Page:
Participants reporting high levels of spiritual support from medical personnel (including chaplains) had a greater chance of receiving hospice care (odds ratio [OR], 2.62; P = 0.001), a lower chance of receiving aggressive interventions at EoL (OR, 0.41; P = 0.02), and lower chance of dying in an ICU (OR, 0.25; P = 0.003), all as compared with those reporting high levels of spiritual support from a religious community. These findings were even more pronounced when the analysis was restricted to those with high scores for religious coping or to racial and ethnic minority participants. The analysis was not broken out by race/ethnicity, but the actual proportions in the minority category were 55% African American, 44% Hispanic, and 1% "other." Those with high religious community support also had significantly less hospice care (P = 0.02), received significantly more aggressive interventions at EoL (P = 0.03), and were more likely to die in an ICU (P = 0.01), as compared to those with low religious community support.
This study raises a number of interesting questions about the way decisions at EoL are framed, how the physician-patient relationship is affected by current patterns of medical practice, and the role and limits of social support. To evaluate how the study answers these questions, it is instructive to consider the assumptions that the investigators seem to make, but which are left largely unspoken.
The first and most important of these deals with how value is assigned to outcomes. The characterizations of hospice care as appropriate and of ICU care as inappropriate in the context of EoL represent an assignment of value. Contained in it are arguments from cost (hospice care is less expensive than ICU care), allocation (sophisticated ICU resources should be expended on those most likely to benefit from them), and preference (lower intensity care is more comfortable and better preserves patient dignity). These arguments are valid, but not exclusively so. They represent choices and values that could — indeed would — be seen differently by people with different experiences, preferences, and goals.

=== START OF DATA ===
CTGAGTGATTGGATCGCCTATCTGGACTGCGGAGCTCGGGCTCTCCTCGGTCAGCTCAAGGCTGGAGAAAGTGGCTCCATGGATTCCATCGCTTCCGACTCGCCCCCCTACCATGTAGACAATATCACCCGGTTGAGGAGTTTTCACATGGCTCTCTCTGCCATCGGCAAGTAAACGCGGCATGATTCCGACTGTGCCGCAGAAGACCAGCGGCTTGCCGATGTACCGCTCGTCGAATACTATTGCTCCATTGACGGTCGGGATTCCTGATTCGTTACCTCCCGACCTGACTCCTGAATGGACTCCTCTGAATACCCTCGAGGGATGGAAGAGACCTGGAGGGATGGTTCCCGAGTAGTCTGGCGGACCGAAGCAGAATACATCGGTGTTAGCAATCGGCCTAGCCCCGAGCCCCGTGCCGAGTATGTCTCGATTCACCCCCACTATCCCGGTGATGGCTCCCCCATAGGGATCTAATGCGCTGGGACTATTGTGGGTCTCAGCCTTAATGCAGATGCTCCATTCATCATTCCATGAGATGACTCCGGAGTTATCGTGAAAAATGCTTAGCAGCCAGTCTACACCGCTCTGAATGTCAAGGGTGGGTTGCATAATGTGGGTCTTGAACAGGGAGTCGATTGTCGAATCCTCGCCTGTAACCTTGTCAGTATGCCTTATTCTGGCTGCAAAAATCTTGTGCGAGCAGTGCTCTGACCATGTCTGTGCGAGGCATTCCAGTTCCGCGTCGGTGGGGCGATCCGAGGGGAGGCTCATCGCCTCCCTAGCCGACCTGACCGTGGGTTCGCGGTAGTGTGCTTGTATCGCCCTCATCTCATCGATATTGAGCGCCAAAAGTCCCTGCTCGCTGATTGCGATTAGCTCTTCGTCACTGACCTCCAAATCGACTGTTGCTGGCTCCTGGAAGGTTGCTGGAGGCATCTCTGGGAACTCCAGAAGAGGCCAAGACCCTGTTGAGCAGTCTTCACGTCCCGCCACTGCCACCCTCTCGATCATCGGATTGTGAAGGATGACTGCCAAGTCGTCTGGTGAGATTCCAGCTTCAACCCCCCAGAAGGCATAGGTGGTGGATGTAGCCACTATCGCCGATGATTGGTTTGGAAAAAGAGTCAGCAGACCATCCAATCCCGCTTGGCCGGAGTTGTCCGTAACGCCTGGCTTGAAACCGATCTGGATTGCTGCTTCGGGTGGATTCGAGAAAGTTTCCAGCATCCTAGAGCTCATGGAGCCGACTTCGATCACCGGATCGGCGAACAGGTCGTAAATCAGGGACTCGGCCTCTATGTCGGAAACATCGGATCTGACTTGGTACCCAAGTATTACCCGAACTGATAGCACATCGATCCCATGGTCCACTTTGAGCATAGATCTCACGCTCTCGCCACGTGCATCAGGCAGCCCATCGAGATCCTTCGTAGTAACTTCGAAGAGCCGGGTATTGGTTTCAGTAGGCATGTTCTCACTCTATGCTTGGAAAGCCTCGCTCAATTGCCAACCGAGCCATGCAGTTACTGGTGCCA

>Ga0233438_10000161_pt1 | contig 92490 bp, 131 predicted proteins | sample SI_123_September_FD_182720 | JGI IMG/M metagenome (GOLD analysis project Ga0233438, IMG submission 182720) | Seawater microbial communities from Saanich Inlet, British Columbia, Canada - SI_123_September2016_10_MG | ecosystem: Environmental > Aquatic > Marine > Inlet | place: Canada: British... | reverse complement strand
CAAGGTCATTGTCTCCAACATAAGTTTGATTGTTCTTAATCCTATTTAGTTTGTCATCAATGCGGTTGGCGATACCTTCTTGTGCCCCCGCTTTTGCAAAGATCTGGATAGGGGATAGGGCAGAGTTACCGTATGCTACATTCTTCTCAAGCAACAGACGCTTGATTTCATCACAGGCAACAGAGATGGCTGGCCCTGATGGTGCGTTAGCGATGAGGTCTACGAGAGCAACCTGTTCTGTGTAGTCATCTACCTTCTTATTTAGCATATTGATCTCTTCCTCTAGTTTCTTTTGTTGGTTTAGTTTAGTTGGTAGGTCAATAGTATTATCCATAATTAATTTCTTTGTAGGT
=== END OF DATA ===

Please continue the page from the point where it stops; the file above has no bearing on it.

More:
Current trends in policy and research support the idea of recognizing and respecting patients' wishes. There is even evidence that clinical outcomes are better when decision-making is shared.1,2,3 However, tension is created when patients' goals do not align with what research evidence suggests is most efficient, economical, or equitable. This is especially true with EoL, when decisions have added emotional weight. There is no reason to suppose that a preference for hospice care and an avoidance of aggressive interventions is less ethically valid than any other choice, but if "patient-centeredness" is to be respected, it also must not be seen as superior to all other choices. From this perspective, the present study might be re-evaluated on the basis of the number of patients who participated in appropriate decision-making and whose wishes were complied with. From an ethical point of view, all such cases are successes.
A second assumption relates to the consequences of the "medicalization" of EoL decisions. It is increasingly common for hospitalized patients to be treated by hospitalists regardless of whether they have a pre-existing relationship with a primary care physician. This means that important care choices are made or informed by clinicians who likely do not have experience with their patients' pre-illness lives and attitudes. In the absence of such knowledge, clinicians must be guided by prevailing norms supplemented by what they can glean from the patient. The net effect of this is to narrow what options are discussed to the most uncontroversial.